A group of scientists studied... this is where the problem lies. Ask real people in every part of the world and in every walk of life to define happiness and you will get many descriptions of what they consider happiness. How can you study a subject when the subject is subjective? I work with people to find happiness within their lives and I can tell you what people are looking for when they say "happiness" is as different as the individual themselves. Happiness can be found by each and every one of us no matter the circumstances of our lives but only after awareness and introspective review of their beliefs about happiness. I wish more articles about happiness would give us real solutions rather than tell us what the scientists have discovered. Discovery of your happiness does not need to wait for conditions to be perfect you just need to seek it.Kim Upstone A New Day A New Vision

1. This study was done in early 2008 before the USA entered the highest unemployment rates in the last 100 years, tossing those in their 50's, which were supposed to be their peak earnings years, onto the street, with reportedly almost no chance of ever recovering their previous wage level.
2. This study was done before the retirement accounts of every near retirement person were decimated by the Ponzi scheme which was run by Wall Street Investment banks.


I find it highly curious that all the major news organizations are glossing over the dates which underly this magically released "study".

I also find it highly entertaining that they think anyone will believe the premise of such an obviously flawed story done by a newspaper whose own existence is teetering onthe edge of extinction. Go ask your 50 year old employees how stress free they are.

Simply, this is not true. At this point being 50 in the USA means turning the corner of the financial race facing inalterable slowly grating poverty.

Many other studies have pointed out that the generation of folks hitting 50 were too young to have profited from the largest part of the investment gains experienced by the baby boomers, but are too old to wait out the next set of gains....and the way the USA is allowing foreign companies like Accenture to avoid taxes with their Irish incorporation while simultaneously making it a business to toss highly qualified American workers onto the street and selling their jobs to underqualifed offshore labor, this has virtually guaranteed a swath of hard working people at least 30 years of slow, grinding poverty...all to enrich the CEO and his top layer of executives.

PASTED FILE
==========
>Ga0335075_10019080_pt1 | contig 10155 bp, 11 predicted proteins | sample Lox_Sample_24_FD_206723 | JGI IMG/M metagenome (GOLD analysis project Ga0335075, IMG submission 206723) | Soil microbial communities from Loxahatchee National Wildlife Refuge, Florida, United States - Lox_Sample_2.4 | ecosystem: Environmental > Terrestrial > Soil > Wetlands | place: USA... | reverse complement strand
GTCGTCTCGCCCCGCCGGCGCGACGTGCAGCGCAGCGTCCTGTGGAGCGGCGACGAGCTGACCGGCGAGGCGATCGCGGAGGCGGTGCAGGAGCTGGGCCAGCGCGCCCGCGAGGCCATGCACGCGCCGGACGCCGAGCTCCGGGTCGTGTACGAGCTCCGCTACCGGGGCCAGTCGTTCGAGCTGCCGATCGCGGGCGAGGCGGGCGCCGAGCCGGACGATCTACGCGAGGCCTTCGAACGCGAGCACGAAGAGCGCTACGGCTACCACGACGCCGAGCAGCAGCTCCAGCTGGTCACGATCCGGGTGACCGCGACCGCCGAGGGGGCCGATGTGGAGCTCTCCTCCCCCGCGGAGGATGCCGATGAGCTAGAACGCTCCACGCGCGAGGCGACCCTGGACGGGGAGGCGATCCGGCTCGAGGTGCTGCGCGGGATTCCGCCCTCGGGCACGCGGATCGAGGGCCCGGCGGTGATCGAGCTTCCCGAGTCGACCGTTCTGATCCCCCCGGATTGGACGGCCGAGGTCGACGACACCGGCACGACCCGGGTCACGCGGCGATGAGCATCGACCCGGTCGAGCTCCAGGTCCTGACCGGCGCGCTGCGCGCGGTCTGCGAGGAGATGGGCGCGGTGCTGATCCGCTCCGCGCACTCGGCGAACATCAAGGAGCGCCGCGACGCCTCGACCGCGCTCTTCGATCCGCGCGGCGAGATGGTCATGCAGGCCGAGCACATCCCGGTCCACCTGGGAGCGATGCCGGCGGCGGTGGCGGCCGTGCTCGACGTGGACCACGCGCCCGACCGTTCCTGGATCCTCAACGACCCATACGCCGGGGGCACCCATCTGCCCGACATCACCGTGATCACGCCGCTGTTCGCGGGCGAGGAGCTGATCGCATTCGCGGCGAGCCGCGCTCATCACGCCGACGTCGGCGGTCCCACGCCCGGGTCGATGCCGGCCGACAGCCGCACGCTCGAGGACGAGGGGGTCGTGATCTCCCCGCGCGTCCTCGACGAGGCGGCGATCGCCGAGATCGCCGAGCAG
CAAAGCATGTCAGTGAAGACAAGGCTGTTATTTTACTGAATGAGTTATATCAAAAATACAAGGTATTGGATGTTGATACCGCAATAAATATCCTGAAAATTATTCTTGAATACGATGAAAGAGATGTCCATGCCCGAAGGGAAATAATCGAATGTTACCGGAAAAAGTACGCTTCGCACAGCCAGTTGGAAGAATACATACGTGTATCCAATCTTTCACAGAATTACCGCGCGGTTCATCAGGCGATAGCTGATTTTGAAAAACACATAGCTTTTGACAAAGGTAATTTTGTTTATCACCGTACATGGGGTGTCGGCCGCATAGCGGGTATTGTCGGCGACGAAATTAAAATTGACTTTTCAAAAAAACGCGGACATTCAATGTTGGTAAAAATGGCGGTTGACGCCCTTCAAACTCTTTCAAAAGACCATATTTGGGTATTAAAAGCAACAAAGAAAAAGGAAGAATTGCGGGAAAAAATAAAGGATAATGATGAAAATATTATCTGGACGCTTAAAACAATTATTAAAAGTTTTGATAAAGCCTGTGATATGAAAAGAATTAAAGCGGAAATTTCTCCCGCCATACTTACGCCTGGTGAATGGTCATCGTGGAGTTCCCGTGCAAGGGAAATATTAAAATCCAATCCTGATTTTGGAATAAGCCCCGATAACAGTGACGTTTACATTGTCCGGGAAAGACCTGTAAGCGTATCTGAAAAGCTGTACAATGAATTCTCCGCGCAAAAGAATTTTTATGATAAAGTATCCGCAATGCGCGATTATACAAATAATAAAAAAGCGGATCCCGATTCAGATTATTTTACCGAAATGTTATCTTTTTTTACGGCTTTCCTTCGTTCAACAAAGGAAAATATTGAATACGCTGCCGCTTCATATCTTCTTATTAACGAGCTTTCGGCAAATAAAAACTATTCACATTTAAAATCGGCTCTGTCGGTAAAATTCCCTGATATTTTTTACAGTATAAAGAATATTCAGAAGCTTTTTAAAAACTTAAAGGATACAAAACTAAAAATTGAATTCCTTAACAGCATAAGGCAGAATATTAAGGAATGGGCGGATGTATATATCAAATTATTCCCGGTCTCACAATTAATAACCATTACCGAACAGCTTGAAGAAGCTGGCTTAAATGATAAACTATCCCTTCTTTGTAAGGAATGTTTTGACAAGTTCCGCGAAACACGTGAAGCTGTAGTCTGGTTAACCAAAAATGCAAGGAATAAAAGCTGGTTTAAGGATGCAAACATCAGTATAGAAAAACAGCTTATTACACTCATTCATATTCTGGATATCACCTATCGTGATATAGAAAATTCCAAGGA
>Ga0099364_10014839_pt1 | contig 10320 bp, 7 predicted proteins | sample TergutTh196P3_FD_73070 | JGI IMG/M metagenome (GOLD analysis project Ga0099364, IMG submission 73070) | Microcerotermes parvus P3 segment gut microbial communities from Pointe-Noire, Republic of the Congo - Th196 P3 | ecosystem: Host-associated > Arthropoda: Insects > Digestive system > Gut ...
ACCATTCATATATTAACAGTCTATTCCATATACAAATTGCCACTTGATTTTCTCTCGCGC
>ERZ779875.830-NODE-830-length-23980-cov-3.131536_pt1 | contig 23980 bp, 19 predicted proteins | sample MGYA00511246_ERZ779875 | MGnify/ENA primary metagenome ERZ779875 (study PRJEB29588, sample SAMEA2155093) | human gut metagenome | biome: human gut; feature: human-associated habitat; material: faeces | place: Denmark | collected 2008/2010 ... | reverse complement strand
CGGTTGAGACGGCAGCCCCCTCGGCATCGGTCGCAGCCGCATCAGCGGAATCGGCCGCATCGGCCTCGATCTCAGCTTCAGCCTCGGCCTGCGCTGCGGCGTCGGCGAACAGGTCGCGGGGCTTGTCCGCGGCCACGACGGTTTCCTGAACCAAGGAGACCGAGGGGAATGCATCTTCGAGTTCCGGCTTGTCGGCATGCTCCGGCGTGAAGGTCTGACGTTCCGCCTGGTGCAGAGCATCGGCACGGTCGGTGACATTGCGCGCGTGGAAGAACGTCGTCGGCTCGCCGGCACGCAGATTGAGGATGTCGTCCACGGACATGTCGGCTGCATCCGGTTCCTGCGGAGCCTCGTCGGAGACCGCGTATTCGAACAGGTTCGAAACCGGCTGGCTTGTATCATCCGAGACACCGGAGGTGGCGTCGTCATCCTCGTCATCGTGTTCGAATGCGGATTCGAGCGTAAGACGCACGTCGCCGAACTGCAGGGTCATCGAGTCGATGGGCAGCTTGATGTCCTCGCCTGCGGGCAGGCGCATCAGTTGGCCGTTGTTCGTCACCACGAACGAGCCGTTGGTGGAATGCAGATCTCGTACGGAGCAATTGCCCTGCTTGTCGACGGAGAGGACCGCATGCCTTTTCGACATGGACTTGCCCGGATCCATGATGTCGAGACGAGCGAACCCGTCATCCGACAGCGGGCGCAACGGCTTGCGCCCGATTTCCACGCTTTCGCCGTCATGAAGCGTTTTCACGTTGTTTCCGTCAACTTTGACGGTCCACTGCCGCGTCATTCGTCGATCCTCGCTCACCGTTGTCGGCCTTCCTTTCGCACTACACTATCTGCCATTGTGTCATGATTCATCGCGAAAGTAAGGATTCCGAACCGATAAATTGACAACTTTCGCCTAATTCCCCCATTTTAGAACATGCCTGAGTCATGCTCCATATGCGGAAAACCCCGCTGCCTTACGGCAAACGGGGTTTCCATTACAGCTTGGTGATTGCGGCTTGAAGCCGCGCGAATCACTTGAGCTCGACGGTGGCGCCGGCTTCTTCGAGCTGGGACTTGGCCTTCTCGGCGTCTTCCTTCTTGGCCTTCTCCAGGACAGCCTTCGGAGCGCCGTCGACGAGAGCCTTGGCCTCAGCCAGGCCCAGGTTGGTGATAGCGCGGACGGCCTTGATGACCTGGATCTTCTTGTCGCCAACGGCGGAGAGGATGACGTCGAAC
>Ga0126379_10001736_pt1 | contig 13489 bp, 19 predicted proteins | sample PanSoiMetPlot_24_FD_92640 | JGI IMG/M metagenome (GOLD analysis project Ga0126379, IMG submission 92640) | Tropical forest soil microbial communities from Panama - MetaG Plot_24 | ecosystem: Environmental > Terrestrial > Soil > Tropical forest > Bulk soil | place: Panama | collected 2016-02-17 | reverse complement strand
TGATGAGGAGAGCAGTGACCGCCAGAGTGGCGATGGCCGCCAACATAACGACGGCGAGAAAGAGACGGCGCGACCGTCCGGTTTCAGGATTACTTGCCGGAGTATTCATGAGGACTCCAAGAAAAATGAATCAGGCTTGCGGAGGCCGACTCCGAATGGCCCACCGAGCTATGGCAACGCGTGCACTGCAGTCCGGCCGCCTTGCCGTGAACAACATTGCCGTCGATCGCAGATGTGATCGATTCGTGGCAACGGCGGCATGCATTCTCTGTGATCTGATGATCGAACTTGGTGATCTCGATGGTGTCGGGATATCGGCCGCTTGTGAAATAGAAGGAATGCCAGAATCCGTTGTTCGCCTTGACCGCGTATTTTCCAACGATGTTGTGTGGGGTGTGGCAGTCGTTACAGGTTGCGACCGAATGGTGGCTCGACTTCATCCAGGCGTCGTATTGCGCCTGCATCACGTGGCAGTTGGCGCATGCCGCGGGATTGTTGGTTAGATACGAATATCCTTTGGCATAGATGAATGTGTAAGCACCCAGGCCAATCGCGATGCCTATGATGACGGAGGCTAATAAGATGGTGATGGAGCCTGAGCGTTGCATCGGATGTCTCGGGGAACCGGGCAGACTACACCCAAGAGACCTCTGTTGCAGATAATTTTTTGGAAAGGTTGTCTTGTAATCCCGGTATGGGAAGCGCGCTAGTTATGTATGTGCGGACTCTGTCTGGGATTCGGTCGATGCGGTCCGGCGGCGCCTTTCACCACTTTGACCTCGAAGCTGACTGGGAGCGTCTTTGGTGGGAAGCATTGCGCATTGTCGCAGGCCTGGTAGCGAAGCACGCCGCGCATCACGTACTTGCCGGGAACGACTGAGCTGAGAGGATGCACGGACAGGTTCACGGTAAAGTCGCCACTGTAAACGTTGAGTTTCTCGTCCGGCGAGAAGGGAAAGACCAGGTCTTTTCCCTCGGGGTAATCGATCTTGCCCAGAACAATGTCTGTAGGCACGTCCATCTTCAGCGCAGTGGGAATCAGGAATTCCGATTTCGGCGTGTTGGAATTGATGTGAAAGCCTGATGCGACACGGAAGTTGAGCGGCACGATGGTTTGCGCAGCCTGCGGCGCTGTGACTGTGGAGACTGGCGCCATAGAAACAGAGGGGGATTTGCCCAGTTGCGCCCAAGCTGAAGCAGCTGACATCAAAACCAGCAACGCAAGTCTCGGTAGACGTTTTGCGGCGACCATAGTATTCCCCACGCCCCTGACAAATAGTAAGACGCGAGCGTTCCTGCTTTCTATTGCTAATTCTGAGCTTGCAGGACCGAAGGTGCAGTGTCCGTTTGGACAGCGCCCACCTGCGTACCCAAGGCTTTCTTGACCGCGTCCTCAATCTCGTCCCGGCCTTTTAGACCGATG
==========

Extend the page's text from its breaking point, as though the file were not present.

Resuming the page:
This is no longer America.

Great article Melissa, thanks!

We also love Ben Shahar of Harvard - he's the favorite video on our website. After watching his 10 minute piece, you want to run a marathon! Truly spectacular stuff.

It's at http://ruhap.com/content/freeresources/happinessvideos/

ruHap brings the leading academic Happiness research to users in small, fun, bite sized pieces. ruHap’s free website (http://ruhap.com/) contains extensive Happiness Resources, a Daily Happiness Quote, a blog (How to be Happy) and much more.

Thanks, and Be Happy,

Gregory S. Barsh, Esq.
Chief Happiness Officer
ruHap, The Happiness Company
Follow our blog, How to be Happier, at http://ruhap.com/content/category/blog/
http://ruhap.com/